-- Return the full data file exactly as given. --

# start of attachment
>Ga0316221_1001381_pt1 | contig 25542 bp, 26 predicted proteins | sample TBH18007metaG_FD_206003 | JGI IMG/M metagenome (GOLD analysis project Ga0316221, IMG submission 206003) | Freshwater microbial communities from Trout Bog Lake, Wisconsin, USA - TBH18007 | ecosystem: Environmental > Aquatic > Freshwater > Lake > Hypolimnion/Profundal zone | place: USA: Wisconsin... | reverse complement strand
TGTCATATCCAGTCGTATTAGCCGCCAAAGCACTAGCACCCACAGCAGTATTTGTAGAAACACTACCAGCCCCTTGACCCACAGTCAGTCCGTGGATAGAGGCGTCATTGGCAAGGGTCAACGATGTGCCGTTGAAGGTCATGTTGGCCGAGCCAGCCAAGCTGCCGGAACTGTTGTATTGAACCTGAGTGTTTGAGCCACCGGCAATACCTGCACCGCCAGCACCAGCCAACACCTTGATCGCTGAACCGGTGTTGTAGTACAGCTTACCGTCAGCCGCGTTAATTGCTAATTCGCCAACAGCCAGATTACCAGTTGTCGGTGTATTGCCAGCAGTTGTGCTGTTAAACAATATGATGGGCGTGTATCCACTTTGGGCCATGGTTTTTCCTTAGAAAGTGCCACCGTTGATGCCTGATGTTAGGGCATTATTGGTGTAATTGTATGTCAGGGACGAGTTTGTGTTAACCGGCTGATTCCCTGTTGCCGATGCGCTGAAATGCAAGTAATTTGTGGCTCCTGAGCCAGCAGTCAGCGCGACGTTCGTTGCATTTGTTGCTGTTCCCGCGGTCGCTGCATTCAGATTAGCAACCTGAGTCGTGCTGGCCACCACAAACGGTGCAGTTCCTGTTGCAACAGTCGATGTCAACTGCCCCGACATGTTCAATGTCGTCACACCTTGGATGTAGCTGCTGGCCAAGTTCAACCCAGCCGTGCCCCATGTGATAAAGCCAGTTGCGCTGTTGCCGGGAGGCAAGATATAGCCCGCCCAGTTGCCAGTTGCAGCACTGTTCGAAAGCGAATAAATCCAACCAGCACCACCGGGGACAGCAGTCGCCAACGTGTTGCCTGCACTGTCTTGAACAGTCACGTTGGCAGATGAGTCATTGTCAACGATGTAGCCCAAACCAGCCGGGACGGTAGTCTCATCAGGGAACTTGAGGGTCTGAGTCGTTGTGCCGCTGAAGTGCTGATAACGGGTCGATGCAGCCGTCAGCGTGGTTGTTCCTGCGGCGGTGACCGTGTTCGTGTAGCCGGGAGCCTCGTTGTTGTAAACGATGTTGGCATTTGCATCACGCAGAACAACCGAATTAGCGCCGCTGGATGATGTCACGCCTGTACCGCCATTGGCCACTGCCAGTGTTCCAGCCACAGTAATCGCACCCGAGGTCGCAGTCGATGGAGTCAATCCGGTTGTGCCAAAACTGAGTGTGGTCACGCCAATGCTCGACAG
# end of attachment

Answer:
>Ga0316221_1001381_pt1 | contig 25542 bp, 26 predicted proteins | sample TBH18007metaG_FD_206003 | JGI IMG/M metagenome (GOLD analysis project Ga0316221, IMG submission 206003) | Freshwater microbial communities from Trout Bog Lake, Wisconsin, USA - TBH18007 | ecosystem: Environmental > Aquatic > Freshwater > Lake > Hypolimnion/Profundal zone | place: USA: Wisconsin... | reverse complement strand
TGTCATATCCAGTCGTATTAGCCGCCAAAGCACTAGCACCCACAGCAGTATTTGTAGAAACACTACCAGCCCCTTGACCCACAGTCAGTCCGTGGATAGAGGCGTCATTGGCAAGGGTCAACGATGTGCCGTTGAAGGTCATGTTGGCCGAGCCAGCCAAGCTGCCGGAACTGTTGTATTGAACCTGAGTGTTTGAGCCACCGGCAATACCTGCACCGCCAGCACCAGCCAACACCTTGATCGCTGAACCGGTGTTGTAGTACAGCTTACCGTCAGCCGCGTTAATTGCTAATTCGCCAACAGCCAGATTACCAGTTGTCGGTGTATTGCCAGCAGTTGTGCTGTTAAACAATATGATGGGCGTGTATCCACTTTGGGCCATGGTTTTTCCTTAGAAAGTGCCACCGTTGATGCCTGATGTTAGGGCATTATTGGTGTAATTGTATGTCAGGGACGAGTTTGTGTTAACCGGCTGATTCCCTGTTGCCGATGCGCTGAAATGCAAGTAATTTGTGGCTCCTGAGCCAGCAGTCAGCGCGACGTTCGTTGCATTTGTTGCTGTTCCCGCGGTCGCTGCATTCAGATTAGCAACCTGAGTCGTGCTGGCCACCACAAACGGTGCAGTTCCTGTTGCAACAGTCGATGTCAACTGCCCCGACATGTTCAATGTCGTCACACCTTGGATGTAGCTGCTGGCCAAGTTCAACCCAGCCGTGCCCCATGTGATAAAGCCAGTTGCGCTGTTGCCGGGAGGCAAGATATAGCCCGCCCAGTTGCCAGTTGCAGCACTGTTCGAAAGCGAATAAATCCAACCAGCACCACCGGGGACAGCAGTCGCCAACGTGTTGCCTGCACTGTCTTGAACAGTCACGTTGGCAGATGAGTCATTGTCAACGATGTAGCCCAAACCAGCCGGGACGGTAGTCTCATCAGGGAACTTGAGGGTCTGAGTCGTTGTGCCGCTGAAGTGCTGATAACGGGTCGATGCAGCCGTCAGCGTGGTTGTTCCTGCGGCGGTGACCGTGTTCGTGTAGCCGGGAGCCTCGTTGTTGTAAACGATGTTGGCATTTGCATCACGCAGAACAACCGAATTAGCGCCGCTGGATGATGTCACGCCTGTACCGCCATTGGCCACTGCCAGTGTTCCAGCCACAGTAATCGCACCCGAGGTCGCAGTCGATGGAGTCAATCCGGTTGTGCCAAAACTGAGTGTGGTCACGCCAATGCTCGACAG